January 25, 1949, Whittaker Chambers described to the grand
jury the process by which he said documents were brought out
from the State Department by Alger Hiss for transmission to
the Soviet Union.
to Chambers, this process began in early 1937. Documents were
taken from the State Department by Hiss and given to Chambers,
who would photograph and return them to Hiss to take back
to his office the next morning before they were missed. Chambers
claimed he did the photographic work himself, at the apartment
of William and Anna Spiegel on East Madison Street in Baltimore.
Chambers testified to this before the grand jury and also
at both Hiss trials.
grand jury minutes released in October 1999 now make public
for the first time the testimony of both Spiegels. Disputing
Chambers' version of events, they said they were not living
in the apartment when Chambers said they had let him use it
for espionage work. Chambers repeated his version of events
at both trials. The prosecution knew of the Spiegel's testimony
and did not call them to the stand at either trial. The defense
never knew of their testimony.
Chambers' Grand Jury Testimony:
CHAMBERS: Almost immediately after this meeting [around January
1937] Mr. Hiss began to produce documents from the State Department,
which were photographed and the photographs transmitted to
Bykov. The photography was done at first, I believe, in an
apartment on Madison - corner of Madison and Cowan Street
in Baltimore. The apartment was rented by a family named Spiegel.
had a small business making a kind of composition cork which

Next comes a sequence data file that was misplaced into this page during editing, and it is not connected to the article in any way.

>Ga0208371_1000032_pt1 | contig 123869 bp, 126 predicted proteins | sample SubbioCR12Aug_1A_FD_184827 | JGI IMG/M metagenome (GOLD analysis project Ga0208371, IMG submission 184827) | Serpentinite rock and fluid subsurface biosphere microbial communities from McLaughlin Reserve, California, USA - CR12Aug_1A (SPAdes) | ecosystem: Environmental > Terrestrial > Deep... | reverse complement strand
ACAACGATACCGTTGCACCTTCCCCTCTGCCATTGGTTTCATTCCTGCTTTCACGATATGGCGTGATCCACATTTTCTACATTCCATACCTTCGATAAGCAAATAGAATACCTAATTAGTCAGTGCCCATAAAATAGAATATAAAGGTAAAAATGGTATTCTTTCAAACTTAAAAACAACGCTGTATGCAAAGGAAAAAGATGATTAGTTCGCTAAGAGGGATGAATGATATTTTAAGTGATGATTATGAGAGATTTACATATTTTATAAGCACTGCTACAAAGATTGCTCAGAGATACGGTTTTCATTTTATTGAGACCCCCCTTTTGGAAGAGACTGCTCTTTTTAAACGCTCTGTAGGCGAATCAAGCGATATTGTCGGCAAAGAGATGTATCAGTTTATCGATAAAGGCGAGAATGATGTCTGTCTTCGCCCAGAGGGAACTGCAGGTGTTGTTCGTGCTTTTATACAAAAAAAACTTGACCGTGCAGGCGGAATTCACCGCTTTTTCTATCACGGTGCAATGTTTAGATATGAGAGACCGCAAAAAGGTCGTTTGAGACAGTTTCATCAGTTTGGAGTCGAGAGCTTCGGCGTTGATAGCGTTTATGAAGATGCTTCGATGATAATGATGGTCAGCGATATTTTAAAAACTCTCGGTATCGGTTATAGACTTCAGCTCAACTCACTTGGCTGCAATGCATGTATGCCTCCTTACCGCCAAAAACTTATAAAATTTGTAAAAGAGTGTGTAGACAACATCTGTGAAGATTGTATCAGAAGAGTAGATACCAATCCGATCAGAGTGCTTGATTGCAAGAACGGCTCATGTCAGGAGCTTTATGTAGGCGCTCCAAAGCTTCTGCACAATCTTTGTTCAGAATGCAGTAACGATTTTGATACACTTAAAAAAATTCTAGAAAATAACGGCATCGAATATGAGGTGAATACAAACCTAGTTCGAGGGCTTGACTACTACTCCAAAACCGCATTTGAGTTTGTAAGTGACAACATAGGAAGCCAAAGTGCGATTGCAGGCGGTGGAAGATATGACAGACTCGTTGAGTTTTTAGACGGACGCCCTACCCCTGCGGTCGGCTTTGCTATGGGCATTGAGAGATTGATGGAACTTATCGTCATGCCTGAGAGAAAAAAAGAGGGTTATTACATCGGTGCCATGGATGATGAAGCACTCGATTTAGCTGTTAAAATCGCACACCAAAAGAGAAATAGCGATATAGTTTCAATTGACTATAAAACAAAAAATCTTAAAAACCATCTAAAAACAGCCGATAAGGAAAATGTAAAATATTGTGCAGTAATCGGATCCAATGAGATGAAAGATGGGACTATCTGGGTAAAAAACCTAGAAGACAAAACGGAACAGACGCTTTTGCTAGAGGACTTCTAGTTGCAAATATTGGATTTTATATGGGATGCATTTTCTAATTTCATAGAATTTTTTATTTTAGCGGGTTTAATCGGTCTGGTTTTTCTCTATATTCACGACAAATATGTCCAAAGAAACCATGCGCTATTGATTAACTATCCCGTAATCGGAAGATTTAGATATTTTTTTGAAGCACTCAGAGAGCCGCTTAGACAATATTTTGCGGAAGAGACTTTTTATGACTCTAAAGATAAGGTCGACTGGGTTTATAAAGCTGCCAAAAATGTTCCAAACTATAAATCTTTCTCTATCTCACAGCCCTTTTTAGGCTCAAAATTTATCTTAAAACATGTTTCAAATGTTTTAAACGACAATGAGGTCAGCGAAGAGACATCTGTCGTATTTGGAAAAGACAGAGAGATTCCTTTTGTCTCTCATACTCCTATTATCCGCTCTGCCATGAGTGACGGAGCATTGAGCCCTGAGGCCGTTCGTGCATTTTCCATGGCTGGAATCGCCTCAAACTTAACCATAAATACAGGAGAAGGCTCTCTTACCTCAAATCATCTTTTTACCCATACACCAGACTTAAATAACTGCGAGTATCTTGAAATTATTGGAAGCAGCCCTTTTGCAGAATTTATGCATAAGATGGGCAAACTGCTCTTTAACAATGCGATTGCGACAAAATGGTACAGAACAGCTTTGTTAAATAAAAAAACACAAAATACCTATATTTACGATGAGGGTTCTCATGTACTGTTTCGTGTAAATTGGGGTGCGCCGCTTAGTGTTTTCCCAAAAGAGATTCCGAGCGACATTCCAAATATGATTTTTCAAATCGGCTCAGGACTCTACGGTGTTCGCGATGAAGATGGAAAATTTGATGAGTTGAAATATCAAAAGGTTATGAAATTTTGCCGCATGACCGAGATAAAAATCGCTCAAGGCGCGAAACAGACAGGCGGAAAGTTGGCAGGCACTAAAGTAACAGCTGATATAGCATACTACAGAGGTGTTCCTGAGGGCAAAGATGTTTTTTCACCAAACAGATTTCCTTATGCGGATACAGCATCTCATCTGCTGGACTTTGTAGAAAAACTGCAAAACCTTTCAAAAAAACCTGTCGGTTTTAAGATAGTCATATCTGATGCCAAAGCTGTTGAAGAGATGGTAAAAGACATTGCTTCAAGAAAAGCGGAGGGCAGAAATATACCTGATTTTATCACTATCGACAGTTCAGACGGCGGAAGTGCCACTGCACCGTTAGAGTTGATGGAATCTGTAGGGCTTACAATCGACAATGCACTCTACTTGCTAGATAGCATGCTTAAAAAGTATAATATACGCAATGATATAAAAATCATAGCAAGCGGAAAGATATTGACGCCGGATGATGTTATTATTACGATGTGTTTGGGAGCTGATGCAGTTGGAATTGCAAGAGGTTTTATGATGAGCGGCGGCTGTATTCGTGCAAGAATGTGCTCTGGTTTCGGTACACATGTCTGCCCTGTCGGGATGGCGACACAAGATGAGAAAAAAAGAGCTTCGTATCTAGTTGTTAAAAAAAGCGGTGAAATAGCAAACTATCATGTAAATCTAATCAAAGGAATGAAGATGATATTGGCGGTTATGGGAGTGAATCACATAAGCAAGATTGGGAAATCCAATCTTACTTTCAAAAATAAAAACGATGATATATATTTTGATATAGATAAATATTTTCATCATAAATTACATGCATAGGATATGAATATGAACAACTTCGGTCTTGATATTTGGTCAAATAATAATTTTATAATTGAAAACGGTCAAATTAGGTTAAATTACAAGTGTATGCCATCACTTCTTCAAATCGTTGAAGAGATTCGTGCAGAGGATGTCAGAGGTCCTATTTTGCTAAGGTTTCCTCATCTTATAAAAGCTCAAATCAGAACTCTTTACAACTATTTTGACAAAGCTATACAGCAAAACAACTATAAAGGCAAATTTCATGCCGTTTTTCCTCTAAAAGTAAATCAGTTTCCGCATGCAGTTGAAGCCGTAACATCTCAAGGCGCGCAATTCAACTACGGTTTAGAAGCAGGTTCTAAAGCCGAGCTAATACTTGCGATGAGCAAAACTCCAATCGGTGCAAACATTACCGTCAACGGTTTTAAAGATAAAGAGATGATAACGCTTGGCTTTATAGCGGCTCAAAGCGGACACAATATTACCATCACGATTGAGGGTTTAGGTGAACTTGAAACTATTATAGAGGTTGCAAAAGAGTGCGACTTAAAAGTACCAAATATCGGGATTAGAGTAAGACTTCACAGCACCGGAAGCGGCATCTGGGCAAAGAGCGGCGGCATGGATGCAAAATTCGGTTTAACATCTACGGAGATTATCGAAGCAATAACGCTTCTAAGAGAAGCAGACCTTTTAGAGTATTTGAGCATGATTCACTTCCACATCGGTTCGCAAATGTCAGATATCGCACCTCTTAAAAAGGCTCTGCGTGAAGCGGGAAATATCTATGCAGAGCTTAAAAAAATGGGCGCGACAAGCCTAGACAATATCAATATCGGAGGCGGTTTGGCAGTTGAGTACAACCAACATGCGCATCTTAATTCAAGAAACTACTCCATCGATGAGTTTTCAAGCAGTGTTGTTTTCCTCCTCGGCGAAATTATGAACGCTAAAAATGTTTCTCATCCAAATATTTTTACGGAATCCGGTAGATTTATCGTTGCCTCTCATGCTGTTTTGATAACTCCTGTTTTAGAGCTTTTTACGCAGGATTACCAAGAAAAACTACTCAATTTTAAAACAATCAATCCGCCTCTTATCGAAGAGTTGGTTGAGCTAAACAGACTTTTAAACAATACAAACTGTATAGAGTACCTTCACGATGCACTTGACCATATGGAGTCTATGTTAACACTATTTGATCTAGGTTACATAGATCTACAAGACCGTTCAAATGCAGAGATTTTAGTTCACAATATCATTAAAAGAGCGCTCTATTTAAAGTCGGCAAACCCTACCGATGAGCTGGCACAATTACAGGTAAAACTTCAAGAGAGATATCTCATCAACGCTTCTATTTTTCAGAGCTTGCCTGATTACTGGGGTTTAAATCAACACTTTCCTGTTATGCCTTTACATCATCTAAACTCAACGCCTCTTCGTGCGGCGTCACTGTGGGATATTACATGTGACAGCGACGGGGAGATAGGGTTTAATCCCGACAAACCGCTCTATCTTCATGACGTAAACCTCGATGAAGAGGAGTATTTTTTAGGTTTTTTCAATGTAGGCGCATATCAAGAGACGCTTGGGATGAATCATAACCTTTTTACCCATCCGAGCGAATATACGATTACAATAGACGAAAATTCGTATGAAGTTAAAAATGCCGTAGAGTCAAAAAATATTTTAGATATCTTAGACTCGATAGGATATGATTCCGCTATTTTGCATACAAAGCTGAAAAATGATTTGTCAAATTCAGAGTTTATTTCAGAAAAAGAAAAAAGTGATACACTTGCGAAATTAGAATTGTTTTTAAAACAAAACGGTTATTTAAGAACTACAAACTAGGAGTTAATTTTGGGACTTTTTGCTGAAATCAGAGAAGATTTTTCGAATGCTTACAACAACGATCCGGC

was used in novelty lines; it was used for putting around
waste baskets or making jackets for books, and other things.
Mrs. Spiegel was, at that time, I believe, in the Baltimore
school system. I'm not definitely sure, but I believe that
Mrs. Spiegel was a member of the Communist Party. I'm much
less sure whether Mr. Spiegel was. The Spiegels were contacts
of David Carpenter and he arranged with them for us to use
his apartment for photographic work. At that time I did photography.
When I would come into the apartment, to which I must have
had a key, I suppose, the Spiegels would go out for the evening,
and I think I usually left before they returned.
week later, on February 3, William and Anna Spiegel were called
to testify before the grand jury. The Spiegels contradicted
Chambers on key aspects of his testimony. They said they did
not move into their apartment on East Madison Street until
the fall of 1937, so Chambers could not have used their apartment
to photograph documents in early 1937. The Spiegels differed
somewhat when recalling the number of times Chambers came
to their apartment, but said he was not a regular visitor.
They also said they did not leave the apartment when he arrived,
as he claimed.
Spiegel denied the apartment had been used for photography.
Also, like Hiss, William Spiegel recalled that, in those days,
Chambers had had bad teeth.
excerpts from William Spiegel's testimony
to the Grand Jury